Don’t miss the train for The Last Romance. Here’s a perfect Valentine gift to the greater Milford area as well as to theater lovers everywhere. Beautifully crafted by Joe DiPietro, this play focuses on a lonely widower who discovers that it’s never too late to fall in love again. Ralph Bellini is a fun-loving octogenarian with an over-protective sister, Rose. When charming neighbor Carol comes along with her mop-like dog named Peaches, the audience discovers what really makes these characters tick.
Exquisitely directed by Nancy A. Herman, this show starts on a perfect note thanks to Kevin Miller, a young tenor who sings with so full and rich a voice, you don’t want him to stop singing or walk off the stage. Miller plays Ralph as a young man, but when he sings, eyes close, people lean in closer, and the audience practically swoons. Quite simply, he is superb. Not surprisingly, he has performed with the Opera du Perigord in the southwest of France, the Connecticut Lyric Opera and was a featured soloist for the former President George H.W. Bush and his wife Barbara Bush at St. Ann’s Church in Kennebunkport, Maine.
Mind you, Kevin Miller is not the main character in this play, which means the cast has to be really good or he will easily upstage each and every one of them. Happily, that is not the case. Richard Yanowitz takes hold of the male lead role and never lets go. His performance radiates romance, with his eyes smiling and his easy banter tickling the audience’s fancy. There’s more to Ralph than first meets the eye. Fun loving and a bit of a flirt, this is a character with morals and values. This is a man who loves his sister and honors his wife’s memory.
Andrea Garmun as Rose should win some type of an award for her poignant portrayal of a woman deserted by an unfaithful husband who suddenly finds herself terrified of losing her brother. Garmun has every Italian expression down pat. Though her last name doesn’t end in a vowel nor does it sound Italian, she’s got Italian in her somewhere. No one can fake her perfect timing or perfect facial expressions when she delivers an Italian idiom. She is “favoloso.”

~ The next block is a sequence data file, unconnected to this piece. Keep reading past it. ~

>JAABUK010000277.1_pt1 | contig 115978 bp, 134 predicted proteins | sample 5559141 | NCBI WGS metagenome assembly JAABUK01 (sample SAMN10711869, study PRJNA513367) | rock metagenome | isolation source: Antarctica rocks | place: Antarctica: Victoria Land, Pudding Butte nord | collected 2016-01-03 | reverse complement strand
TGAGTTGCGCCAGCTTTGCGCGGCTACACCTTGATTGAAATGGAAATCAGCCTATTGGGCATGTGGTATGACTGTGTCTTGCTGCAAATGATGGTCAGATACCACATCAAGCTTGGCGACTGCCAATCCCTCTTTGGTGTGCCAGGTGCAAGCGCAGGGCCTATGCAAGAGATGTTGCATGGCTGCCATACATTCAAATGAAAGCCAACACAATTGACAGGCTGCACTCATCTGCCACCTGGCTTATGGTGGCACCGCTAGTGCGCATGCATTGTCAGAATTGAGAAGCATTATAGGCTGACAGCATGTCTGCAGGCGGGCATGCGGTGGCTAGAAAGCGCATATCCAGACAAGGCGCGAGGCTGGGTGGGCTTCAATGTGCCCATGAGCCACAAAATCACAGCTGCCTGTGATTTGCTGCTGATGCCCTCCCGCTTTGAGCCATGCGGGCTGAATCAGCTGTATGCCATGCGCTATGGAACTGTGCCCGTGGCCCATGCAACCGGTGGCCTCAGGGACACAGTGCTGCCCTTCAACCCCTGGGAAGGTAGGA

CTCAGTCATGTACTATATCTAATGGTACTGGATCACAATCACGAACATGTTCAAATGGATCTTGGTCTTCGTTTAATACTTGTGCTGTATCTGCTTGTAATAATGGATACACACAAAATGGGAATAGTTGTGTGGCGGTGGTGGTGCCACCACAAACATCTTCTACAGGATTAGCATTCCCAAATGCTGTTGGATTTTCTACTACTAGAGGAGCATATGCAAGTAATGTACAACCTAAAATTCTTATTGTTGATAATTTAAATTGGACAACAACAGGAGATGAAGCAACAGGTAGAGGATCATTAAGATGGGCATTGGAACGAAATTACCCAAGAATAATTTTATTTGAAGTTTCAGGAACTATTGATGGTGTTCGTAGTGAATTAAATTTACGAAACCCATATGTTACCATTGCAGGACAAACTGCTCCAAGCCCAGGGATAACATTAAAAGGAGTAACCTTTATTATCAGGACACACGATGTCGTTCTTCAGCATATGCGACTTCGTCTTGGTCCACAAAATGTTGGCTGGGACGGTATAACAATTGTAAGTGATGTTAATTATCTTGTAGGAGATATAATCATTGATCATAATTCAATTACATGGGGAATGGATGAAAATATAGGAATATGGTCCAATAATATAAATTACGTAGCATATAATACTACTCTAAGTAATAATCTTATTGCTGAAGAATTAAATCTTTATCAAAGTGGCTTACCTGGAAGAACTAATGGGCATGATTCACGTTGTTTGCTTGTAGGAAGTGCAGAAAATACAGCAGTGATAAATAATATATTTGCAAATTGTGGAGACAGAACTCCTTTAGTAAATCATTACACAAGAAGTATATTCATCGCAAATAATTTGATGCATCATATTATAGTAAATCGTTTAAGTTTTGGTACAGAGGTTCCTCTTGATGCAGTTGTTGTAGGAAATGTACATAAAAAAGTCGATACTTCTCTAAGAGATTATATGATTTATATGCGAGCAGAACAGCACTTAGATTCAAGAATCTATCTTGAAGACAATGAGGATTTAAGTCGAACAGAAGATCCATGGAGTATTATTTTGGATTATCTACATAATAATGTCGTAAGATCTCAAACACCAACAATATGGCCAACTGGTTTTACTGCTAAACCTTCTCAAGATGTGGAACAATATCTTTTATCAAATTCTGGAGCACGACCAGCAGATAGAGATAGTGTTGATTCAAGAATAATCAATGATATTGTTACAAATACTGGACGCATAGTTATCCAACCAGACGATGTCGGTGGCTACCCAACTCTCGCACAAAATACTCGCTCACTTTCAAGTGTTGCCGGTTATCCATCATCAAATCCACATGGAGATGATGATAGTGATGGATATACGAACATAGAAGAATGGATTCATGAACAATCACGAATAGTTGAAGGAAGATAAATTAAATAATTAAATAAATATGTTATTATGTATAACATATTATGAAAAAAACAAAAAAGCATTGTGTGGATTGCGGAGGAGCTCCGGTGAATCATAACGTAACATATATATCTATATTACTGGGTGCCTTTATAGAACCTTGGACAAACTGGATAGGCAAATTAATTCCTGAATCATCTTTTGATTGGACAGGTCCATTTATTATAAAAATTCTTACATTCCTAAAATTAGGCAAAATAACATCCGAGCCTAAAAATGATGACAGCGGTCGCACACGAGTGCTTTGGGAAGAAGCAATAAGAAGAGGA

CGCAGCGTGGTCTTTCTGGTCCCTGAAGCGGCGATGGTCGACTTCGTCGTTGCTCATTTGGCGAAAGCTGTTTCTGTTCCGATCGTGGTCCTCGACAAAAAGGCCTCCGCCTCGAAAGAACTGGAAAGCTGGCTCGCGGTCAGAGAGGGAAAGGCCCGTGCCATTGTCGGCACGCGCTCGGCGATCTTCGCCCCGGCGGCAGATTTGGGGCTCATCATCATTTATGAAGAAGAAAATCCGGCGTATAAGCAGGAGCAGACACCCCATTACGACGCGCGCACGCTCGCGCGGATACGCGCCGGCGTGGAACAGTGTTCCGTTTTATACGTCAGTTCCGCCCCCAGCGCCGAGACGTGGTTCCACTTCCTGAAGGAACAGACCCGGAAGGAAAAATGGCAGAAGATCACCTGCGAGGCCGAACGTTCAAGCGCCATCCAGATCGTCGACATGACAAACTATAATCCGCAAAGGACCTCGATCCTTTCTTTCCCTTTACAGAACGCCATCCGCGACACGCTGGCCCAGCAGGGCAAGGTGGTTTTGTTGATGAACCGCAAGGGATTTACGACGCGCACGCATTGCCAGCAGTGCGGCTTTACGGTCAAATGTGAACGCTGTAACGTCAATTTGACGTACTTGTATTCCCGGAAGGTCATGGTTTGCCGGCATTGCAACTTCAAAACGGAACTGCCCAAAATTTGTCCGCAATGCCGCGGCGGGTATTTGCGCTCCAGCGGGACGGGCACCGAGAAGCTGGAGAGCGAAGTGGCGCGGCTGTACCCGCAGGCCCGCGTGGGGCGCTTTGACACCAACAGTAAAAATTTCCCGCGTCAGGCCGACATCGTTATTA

Nancy Hammett couldn’t have been more perfectly cast as the sophisticated and charming Carol. When she plays cool and stand-offish, there’s no doubt she is a no-nonsense woman. When she becomes playful and gay, she’s simply delightful. Carrying her own burden well, it takes a while for Carol to forget about her invalid husband for just a few moments and remember what it felt like to be in love. Once she does get back her love of life, there’s no stopping her. Hammett is a strong performer who handles the stage well. Perhaps it’s her background in dance that makes her every movement seem so fluid.
Even “Packy” Herman as Peaches the dog got his fair share of “oohs” and “ahhs” from a most appreciative opening night audience. There are no weak links here. Kevin Pelkey’s effective set design with Rick Senft’s artistry captures a park-like setting and works well, as does Donald Rowe’s lighting and Kevin Miller and Tom Rushen’s sound design. This is a superior community theater production. Don’t miss this show. It’s a valentine sent straight from the heart. It plays through Feb. 22.
Joanne Greco Rochman is an active member in The American Theatre Critics Association. She welcomes comments. Contact: [email protected]